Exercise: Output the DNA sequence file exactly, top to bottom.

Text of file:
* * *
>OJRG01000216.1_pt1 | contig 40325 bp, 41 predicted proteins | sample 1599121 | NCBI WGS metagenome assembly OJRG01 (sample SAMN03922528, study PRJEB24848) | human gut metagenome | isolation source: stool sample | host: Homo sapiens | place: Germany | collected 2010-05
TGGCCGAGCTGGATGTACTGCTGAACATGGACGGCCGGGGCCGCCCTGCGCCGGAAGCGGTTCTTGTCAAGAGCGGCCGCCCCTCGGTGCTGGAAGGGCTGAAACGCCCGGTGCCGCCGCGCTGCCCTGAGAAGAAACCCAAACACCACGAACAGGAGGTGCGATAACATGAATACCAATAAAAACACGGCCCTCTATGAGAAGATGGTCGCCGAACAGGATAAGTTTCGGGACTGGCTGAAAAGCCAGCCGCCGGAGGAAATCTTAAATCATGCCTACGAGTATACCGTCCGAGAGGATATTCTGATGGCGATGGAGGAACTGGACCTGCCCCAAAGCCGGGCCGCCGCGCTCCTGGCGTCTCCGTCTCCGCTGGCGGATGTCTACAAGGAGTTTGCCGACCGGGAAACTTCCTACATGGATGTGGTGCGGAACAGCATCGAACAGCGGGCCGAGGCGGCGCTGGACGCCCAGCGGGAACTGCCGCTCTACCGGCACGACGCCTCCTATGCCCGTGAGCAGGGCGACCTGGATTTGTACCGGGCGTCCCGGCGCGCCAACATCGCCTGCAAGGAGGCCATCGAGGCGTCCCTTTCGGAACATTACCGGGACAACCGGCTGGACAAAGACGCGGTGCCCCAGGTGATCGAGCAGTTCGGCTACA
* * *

>OJRG01000216.1_pt1 | contig 40325 bp, 41 predicted proteins | sample 1599121 | NCBI WGS metagenome assembly OJRG01 (sample SAMN03922528, study PRJEB24848) | human gut metagenome | isolation source: stool sample | host: Homo sapiens | place: Germany | collected 2010-05
TGGCCGAGCTGGATGTACTGCTGAACATGGACGGCCGGGGCCGCCCTGCGCCGGAAGCGGTTCTTGTCAAGAGCGGCCGCCCCTCGGTGCTGGAAGGGCTGAAACGCCCGGTGCCGCCGCGCTGCCCTGAGAAGAAACCCAAACACCACGAACAGGAGGTGCGATAACATGAATACCAATAAAAACACGGCCCTCTATGAGAAGATGGTCGCCGAACAGGATAAGTTTCGGGACTGGCTGAAAAGCCAGCCGCCGGAGGAAATCTTAAATCATGCCTACGAGTATACCGTCCGAGAGGATATTCTGATGGCGATGGAGGAACTGGACCTGCCCCAAAGCCGGGCCGCCGCGCTCCTGGCGTCTCCGTCTCCGCTGGCGGATGTCTACAAGGAGTTTGCCGACCGGGAAACTTCCTACATGGATGTGGTGCGGAACAGCATCGAACAGCGGGCCGAGGCGGCGCTGGACGCCCAGCGGGAACTGCCGCTCTACCGGCACGACGCCTCCTATGCCCGTGAGCAGGGCGACCTGGATTTGTACCGGGCGTCCCGGCGCGCCAACATCGCCTGCAAGGAGGCCATCGAGGCGTCCCTTTCGGAACATTACCGGGACAACCGGCTGGACAAAGACGCGGTGCCCCAGGTGATCGAGCAGTTCGGCTACA